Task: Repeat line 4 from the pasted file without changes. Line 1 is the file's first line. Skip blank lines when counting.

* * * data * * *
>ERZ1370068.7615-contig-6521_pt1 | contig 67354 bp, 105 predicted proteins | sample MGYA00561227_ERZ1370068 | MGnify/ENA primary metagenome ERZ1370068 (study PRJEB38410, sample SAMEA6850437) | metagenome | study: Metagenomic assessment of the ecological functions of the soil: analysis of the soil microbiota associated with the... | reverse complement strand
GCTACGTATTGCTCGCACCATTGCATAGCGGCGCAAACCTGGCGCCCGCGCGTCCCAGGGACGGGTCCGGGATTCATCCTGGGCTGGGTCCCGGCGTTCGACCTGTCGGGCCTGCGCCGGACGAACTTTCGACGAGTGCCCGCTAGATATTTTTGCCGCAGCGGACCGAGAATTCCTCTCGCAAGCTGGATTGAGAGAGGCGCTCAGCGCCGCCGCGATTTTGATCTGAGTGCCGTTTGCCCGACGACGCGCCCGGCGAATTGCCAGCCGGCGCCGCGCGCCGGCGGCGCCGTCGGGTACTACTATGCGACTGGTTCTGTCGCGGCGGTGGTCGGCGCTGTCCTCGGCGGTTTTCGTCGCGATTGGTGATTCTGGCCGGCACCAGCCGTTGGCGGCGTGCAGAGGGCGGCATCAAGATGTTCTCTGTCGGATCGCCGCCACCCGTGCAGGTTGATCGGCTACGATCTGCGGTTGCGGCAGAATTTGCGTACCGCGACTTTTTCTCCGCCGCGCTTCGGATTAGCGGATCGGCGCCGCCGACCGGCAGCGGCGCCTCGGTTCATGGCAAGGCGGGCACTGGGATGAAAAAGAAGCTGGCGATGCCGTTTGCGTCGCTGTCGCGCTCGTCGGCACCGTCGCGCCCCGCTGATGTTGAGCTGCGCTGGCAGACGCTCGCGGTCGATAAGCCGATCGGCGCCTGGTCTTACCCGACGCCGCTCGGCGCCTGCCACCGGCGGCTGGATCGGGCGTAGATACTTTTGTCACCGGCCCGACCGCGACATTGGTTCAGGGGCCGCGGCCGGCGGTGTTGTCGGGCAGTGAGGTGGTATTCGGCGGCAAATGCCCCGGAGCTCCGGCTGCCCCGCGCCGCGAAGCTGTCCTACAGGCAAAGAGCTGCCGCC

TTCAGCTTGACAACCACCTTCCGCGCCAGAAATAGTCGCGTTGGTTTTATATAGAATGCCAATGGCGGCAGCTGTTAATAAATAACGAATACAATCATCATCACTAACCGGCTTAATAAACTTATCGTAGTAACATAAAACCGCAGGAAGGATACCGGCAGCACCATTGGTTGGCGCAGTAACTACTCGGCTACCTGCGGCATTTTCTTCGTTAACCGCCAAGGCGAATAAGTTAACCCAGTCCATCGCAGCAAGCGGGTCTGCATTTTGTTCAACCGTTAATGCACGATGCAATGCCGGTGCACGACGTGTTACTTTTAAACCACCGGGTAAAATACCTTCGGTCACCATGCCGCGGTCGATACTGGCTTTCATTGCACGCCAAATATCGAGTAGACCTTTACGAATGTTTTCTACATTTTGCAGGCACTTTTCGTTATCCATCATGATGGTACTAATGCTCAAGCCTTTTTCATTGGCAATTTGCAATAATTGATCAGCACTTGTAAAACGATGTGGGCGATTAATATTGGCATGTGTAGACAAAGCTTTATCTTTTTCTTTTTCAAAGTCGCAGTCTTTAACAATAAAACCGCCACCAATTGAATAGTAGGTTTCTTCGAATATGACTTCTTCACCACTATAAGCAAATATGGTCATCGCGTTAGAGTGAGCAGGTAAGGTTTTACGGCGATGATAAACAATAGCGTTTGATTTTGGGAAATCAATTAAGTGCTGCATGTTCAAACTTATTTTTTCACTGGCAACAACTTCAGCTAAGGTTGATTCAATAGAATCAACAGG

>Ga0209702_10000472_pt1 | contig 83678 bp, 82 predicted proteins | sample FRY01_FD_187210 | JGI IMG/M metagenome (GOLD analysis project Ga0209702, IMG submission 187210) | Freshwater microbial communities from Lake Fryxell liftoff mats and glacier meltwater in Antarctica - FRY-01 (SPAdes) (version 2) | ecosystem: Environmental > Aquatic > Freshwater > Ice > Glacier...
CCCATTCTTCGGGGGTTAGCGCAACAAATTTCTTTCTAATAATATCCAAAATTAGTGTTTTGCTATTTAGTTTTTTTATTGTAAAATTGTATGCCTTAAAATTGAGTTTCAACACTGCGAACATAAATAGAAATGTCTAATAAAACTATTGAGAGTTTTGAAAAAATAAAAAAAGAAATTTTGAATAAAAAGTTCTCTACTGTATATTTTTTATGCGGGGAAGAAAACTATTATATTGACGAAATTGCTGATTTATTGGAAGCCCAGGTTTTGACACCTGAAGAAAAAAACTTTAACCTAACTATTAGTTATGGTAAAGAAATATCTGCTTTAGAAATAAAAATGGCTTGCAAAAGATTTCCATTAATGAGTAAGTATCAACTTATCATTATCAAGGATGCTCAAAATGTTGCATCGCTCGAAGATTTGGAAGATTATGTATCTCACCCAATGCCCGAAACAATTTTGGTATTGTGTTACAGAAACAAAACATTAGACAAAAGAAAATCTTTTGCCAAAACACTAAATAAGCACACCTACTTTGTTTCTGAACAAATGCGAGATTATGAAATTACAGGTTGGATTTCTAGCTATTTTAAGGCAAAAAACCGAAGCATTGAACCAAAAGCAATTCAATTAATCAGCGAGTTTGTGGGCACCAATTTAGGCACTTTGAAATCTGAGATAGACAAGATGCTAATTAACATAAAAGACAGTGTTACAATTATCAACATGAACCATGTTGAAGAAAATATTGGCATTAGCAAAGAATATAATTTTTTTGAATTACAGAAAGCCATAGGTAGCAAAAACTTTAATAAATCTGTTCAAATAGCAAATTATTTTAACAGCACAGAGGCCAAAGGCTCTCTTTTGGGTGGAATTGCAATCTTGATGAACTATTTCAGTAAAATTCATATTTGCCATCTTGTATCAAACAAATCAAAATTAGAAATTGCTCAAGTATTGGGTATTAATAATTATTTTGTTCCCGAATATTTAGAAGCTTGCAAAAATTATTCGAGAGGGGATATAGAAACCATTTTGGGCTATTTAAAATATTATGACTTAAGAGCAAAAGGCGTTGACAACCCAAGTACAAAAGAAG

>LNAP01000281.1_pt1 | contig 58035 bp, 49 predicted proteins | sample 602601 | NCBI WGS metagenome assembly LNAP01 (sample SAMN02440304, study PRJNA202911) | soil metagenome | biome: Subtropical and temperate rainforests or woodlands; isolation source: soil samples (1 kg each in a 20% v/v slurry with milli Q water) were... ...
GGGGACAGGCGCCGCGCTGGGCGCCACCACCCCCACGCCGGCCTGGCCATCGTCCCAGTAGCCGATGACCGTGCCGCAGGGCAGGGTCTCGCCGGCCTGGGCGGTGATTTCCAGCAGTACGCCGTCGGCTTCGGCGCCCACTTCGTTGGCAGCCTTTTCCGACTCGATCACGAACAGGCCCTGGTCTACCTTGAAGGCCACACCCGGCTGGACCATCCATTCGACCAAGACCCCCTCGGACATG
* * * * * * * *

>Ga0209702_10000472_pt1 | contig 83678 bp, 82 predicted proteins | sample FRY01_FD_187210 | JGI IMG/M metagenome (GOLD analysis project Ga0209702, IMG submission 187210) | Freshwater microbial communities from Lake Fryxell liftoff mats and glacier meltwater in Antarctica - FRY-01 (SPAdes) (version 2) | ecosystem: Environmental > Aquatic > Freshwater > Ice > Glacier...